By Ashley Gordon
From the majestic depths of the ocean to its vibrant coastlines, our planet’s marine ecosystems have long captivated the human imagination. Recognizing the profound significance of these underwater wonders, national marine sanctuaries (NMS) emerged as beacons of conservation and exploration. Serving as underwater havens for biodiversity and cultural heritage, these sanctuaries embody our commitment to safeguarding the natural treasures that lie beneath the waves. As our world faces mounting environmental challenges, the importance of these sanctuaries has never been more evident. This vital conservation measure was the topic of the fifteenth session of The Coastal Society Coastal Connections Web Series, held on Thursday, February 23rd through Zoom.
This session saw twenty-one attendees that included both current TCS members and non-TCS members. Steve MacLeod, TCS Past President, kicked off the session by providing a brief overview of TCS and the Coastal Connections web series. The session was then moderated by Ellen Brody, Regional Coordinator of the Eastern Region of the NOAA NMS Program. Ellen provided a brief history of the NMS. NOAA’s National Marine Sanctuaries Program recently celebrated its 50th anniversary in 2022. In 1972, the National Marine Sanctuaries Act was passed, which also coincided with the Coastal Zone Management Act. In 1974, the first NMS was designated after the discovery of the USS Monitor. Ellen then touched on the current state of the NMS Program and how it works. As she explained, the current NMS landscape covers more than 620,000 square miles of ocean and Great Lakes waters (map of current sanctuaries available here). NMSs support resource protection, research and monitoring, education and outreach, and community engagement. Sanctuary Advisory Councils are established for each NMS that bring together a variety of interests and provide advice to the NMS program.
This session’s panelists included Paul Michel, Regional Policy Coordinator for the West Coast Region, and LeAnn Hogan, Regional Operations Coordinator for the Eastern Region, who shared examples of how NMS make a difference. On the west coast, the NMS program supported research and the establishment of the West Coast Vessel Speed Reduction (VSR) Program to reduce the number of whale ship strikes. Over 18 global shopping companies and 559 ships have participated, resulting in a 50% reduction in ship strikes on whales and the additional benefit of greenhouse gas reduction. In the Florida Keys, the Damage Response and Restoration Program of the Florida Keys National Marine Sanctuaries supports addressing impacts from vessel groundings, including vessel and debris removal and seagrass and coral reef restoration.
Another key discussion topic was the evolution of the NMS system over time. In 2014, a new approach to NMS system expansion was established that focused on a community-based process. Communities submit a nomination to NOAA that is then reviewed and, if accepted, placed on the NMS inventory. In addition to recent sanctuary expansions (Flower Garden Banks) and new NMS designations (Mallows Bay-Potomac River and Wisconsin Shipwreck Coast), the panelists discussed the following proposed NMS:
- Chumash Heritage (lead by Paul Michel) – Located in the Pacific Ocean off the San Luis Obispo and Santa Barbara County coastlines, this area is ecologically rich and dynamic with unique geomorphological features and historic shipwrecks. Proponents of the sanctuary, the Sierra Club, Surf Rider, and the Northern Chumash Tribal Council, highlighted a myriad of issues the NMS could address and the importance of recognizing Indigenous heritage and cultures. The NMS program is working to involve Tribal Bands in collaborative management approaches.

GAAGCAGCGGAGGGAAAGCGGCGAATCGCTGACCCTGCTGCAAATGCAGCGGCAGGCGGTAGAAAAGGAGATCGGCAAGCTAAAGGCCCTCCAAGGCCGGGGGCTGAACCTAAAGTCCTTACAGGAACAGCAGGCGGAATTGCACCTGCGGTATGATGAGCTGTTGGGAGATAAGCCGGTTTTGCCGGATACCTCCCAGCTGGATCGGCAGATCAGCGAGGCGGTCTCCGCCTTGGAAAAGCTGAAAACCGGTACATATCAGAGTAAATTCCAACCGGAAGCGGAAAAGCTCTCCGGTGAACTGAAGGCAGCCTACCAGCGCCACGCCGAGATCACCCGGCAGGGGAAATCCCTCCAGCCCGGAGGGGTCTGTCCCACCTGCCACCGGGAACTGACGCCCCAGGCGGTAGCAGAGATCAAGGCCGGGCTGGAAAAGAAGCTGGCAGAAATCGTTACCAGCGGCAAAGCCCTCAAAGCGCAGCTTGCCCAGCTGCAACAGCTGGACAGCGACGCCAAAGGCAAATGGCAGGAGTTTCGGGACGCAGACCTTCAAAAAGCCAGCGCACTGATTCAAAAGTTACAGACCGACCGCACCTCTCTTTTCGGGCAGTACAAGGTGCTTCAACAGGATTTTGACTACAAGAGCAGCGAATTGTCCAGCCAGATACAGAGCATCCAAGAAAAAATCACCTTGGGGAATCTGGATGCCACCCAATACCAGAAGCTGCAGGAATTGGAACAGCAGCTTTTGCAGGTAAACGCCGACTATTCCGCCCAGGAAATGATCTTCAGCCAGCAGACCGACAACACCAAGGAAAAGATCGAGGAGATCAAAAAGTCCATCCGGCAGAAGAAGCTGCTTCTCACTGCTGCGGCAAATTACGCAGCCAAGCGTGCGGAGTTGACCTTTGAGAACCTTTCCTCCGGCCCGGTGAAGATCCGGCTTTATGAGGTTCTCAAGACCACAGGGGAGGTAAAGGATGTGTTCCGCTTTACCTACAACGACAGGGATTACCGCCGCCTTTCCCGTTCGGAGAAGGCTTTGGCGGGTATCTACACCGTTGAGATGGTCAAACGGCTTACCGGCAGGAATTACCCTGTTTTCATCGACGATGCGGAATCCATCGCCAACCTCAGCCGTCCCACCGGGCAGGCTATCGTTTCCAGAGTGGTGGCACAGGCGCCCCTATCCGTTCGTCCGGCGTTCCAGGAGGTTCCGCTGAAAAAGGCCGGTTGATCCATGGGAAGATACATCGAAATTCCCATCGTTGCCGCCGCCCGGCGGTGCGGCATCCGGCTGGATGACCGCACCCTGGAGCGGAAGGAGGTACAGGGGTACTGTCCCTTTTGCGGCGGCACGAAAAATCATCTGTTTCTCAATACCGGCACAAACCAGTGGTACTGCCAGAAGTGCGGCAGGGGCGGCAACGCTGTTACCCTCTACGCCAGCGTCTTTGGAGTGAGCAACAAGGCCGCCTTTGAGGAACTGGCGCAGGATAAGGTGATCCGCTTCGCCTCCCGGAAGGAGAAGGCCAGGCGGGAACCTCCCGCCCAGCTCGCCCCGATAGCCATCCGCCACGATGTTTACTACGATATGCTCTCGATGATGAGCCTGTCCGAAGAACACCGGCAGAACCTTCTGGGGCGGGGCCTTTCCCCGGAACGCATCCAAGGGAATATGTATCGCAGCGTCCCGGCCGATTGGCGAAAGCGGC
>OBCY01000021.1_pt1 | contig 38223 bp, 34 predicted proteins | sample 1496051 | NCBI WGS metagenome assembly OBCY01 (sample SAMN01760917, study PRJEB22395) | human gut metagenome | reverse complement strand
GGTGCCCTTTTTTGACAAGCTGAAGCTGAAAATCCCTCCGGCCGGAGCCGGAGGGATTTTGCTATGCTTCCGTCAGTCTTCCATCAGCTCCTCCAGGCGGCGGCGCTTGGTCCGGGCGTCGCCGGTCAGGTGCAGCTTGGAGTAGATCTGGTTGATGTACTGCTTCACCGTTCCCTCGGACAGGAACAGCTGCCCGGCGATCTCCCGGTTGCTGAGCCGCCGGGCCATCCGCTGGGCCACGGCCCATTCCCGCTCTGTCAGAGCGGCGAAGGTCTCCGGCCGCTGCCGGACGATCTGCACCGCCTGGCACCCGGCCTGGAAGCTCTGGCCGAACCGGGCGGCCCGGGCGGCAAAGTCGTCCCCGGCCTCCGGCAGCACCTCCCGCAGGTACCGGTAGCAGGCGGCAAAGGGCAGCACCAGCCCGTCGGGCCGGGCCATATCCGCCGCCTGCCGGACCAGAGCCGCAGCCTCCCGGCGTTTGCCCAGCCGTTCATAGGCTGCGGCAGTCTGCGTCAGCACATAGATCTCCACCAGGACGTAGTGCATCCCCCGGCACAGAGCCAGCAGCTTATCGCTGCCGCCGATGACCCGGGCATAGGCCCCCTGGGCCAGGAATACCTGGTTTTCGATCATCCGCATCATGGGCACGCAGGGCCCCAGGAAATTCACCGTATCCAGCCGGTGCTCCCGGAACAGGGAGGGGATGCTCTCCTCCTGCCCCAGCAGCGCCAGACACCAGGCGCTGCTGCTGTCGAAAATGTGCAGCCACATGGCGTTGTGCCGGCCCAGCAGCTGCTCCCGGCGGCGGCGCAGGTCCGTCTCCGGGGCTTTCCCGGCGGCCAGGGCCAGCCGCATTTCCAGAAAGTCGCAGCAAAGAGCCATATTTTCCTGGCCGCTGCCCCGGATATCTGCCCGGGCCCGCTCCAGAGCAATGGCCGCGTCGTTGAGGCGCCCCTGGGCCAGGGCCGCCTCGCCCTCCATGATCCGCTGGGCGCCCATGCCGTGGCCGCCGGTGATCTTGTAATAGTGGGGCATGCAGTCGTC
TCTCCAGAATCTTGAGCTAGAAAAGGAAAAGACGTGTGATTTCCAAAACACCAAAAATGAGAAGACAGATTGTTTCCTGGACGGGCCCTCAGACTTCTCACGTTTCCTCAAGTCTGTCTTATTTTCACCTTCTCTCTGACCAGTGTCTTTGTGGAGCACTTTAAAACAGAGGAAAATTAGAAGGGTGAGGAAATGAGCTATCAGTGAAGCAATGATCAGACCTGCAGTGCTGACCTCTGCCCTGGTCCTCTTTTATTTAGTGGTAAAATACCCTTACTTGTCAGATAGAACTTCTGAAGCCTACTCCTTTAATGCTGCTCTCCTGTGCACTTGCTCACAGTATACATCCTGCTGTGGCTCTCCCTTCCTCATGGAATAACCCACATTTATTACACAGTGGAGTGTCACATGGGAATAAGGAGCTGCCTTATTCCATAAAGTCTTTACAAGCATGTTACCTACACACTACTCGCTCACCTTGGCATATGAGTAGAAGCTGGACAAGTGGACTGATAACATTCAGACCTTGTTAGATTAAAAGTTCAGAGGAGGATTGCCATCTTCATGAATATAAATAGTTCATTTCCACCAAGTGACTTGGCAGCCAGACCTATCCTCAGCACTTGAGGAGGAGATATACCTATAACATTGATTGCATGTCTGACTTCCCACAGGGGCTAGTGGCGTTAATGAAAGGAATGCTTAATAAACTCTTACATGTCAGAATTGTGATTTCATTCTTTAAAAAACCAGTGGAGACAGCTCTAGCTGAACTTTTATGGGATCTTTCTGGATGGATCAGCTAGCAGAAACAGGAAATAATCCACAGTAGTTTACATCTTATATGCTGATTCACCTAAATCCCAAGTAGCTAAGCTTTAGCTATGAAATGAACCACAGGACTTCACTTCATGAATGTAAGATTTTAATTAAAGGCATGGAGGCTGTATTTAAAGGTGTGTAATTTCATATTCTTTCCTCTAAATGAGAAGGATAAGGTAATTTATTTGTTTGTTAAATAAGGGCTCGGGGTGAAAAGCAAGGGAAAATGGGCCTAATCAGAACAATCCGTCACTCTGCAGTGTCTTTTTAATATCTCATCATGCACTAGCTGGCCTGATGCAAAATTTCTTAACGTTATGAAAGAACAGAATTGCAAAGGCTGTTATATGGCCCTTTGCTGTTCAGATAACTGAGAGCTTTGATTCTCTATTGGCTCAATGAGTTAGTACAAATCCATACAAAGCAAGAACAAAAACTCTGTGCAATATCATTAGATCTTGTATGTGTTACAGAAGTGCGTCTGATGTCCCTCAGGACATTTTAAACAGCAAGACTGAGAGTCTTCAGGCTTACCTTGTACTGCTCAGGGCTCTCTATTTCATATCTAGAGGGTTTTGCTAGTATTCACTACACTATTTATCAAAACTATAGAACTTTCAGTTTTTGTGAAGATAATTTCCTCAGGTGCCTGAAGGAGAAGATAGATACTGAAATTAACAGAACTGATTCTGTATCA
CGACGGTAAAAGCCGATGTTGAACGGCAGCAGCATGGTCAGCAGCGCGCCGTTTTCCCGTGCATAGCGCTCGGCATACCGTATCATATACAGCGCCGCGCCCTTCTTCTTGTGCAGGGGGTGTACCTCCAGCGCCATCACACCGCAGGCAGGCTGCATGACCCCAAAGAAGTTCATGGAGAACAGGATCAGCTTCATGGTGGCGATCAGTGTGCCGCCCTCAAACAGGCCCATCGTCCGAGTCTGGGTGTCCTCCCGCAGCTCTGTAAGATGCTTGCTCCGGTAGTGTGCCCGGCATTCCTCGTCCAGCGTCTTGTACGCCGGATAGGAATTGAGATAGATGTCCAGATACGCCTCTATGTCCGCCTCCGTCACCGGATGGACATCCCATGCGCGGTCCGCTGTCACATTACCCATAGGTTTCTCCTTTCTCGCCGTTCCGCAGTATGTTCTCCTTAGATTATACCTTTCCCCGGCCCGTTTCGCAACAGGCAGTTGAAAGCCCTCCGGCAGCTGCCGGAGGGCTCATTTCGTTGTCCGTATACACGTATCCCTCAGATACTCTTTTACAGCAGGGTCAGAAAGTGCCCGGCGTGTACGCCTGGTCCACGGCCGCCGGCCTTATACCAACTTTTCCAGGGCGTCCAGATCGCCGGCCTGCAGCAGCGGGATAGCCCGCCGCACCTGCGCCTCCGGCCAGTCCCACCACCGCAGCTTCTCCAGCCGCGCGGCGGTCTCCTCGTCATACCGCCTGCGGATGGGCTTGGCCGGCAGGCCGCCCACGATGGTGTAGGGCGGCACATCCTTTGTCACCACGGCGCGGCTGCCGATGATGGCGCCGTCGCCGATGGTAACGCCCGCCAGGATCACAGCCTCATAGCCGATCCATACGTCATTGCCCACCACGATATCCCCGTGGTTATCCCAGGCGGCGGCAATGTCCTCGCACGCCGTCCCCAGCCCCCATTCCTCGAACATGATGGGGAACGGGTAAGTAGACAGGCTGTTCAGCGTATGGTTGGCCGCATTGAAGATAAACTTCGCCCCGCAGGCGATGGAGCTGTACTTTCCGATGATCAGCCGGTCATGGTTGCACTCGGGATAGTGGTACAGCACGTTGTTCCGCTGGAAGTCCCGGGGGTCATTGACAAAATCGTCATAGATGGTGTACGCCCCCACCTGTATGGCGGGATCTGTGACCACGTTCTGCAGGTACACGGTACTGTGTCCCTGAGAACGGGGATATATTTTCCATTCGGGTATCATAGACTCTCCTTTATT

- Hudson Canyon (lead by LeAnn Hogan) – Located in the Atlantic Ocean off the coast of New York and New Jersey, this ecological hot spot serves an important economic role for commercial and recreational fisheries. The Wildlife Conservation Society submitted the nomination. Given the large number of stakeholders engaged in this area of the ocean, the Hudson Canyon process has included a collaborative public scoping process to identify the potential NMS boundaries.
- Eastern Lake Ontario (lead by Ellen Brody) – The nomination was submitted by four counties and the City of Oswego with support from the State of New York and focused on maritime heritage resources. As part of this designation process, NMS is working with the Haudenosaunee Confederacy to re-establish their connection with their ancestral lands. The notice of proposed rulemaking was recently published, and it is anticipated the designation will be finalized in a year.
Following these presentations, the group discussed topics that included regulations and enforcement within NMS, the selection of NMS and pace/prioritization for going through the designation process, and coordination with fisheries management and offshore wind development.
Overall, this session facilitated a fruitful conversation about a conservation measure of ever-increasing importance. NMS stand as vital guardians of our marine heritage, inspiring us to protect and preserve these fragile ecosystems for future generations. We learned a lot from our panelists, and the results from our post-event survey revealed that our participants did too—100% of respondents found the event to be extremely informative! With another successful TCS Coastal Connections in the books, we look forward to seeing you at the next one.
The session was recorded and posted on the TCS YouTube channel here: https://www.youtube.com/watch?v=bB6IH2Cvmo4